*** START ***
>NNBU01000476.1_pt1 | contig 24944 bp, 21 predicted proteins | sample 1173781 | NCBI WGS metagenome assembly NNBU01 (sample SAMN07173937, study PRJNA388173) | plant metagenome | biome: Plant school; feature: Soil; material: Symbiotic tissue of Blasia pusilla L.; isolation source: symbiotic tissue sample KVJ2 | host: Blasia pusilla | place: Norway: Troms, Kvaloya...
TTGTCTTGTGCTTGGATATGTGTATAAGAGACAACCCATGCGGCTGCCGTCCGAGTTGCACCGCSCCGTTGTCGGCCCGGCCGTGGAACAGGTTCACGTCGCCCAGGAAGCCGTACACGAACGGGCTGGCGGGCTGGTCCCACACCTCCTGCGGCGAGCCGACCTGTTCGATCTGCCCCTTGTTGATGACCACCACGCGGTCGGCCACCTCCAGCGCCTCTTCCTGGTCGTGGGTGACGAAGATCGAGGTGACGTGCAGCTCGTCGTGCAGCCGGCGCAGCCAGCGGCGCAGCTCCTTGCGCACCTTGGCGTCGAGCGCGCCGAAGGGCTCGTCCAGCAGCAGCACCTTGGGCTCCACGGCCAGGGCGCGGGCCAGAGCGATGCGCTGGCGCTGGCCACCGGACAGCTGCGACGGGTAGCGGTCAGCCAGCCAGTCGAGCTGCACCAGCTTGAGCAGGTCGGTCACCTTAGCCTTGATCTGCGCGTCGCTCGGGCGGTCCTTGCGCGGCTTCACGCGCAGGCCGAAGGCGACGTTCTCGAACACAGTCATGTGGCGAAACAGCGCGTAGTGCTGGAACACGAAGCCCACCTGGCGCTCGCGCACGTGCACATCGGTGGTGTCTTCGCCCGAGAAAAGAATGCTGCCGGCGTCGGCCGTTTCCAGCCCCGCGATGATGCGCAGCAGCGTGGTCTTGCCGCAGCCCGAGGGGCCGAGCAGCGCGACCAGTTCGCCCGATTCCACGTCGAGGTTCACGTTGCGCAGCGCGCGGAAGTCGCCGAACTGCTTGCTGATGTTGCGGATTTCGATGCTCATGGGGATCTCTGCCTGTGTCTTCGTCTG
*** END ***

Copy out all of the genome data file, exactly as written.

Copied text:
>NNBU01000476.1_pt1 | contig 24944 bp, 21 predicted proteins | sample 1173781 | NCBI WGS metagenome assembly NNBU01 (sample SAMN07173937, study PRJNA388173) | plant metagenome | biome: Plant school; feature: Soil; material: Symbiotic tissue of Blasia pusilla L.; isolation source: symbiotic tissue sample KVJ2 | host: Blasia pusilla | place: Norway: Troms, Kvaloya...
TTGTCTTGTGCTTGGATATGTGTATAAGAGACAACCCATGCGGCTGCCGTCCGAGTTGCACCGCSCCGTTGTCGGCCCGGCCGTGGAACAGGTTCACGTCGCCCAGGAAGCCGTACACGAACGGGCTGGCGGGCTGGTCCCACACCTCCTGCGGCGAGCCGACCTGTTCGATCTGCCCCTTGTTGATGACCACCACGCGGTCGGCCACCTCCAGCGCCTCTTCCTGGTCGTGGGTGACGAAGATCGAGGTGACGTGCAGCTCGTCGTGCAGCCGGCGCAGCCAGCGGCGCAGCTCCTTGCGCACCTTGGCGTCGAGCGCGCCGAAGGGCTCGTCCAGCAGCAGCACCTTGGGCTCCACGGCCAGGGCGCGGGCCAGAGCGATGCGCTGGCGCTGGCCACCGGACAGCTGCGACGGGTAGCGGTCAGCCAGCCAGTCGAGCTGCACCAGCTTGAGCAGGTCGGTCACCTTAGCCTTGATCTGCGCGTCGCTCGGGCGGTCCTTGCGCGGCTTCACGCGCAGGCCGAAGGCGACGTTCTCGAACACAGTCATGTGGCGAAACAGCGCGTAGTGCTGGAACACGAAGCCCACCTGGCGCTCGCGCACGTGCACATCGGTGGTGTCTTCGCCCGAGAAAAGAATGCTGCCGGCGTCGGCCGTTTCCAGCCCCGCGATGATGCGCAGCAGCGTGGTCTTGCCGCAGCCCGAGGGGCCGAGCAGCGCGACCAGTTCGCCCGATTCCACGTCGAGGTTCACGTTGCGCAGCGCGCGGAAGTCGCCGAACTGCTTGCTGATGTTGCGGATTTCGATGCTCATGGGGATCTCTGCCTGTGTCTTCGTCTG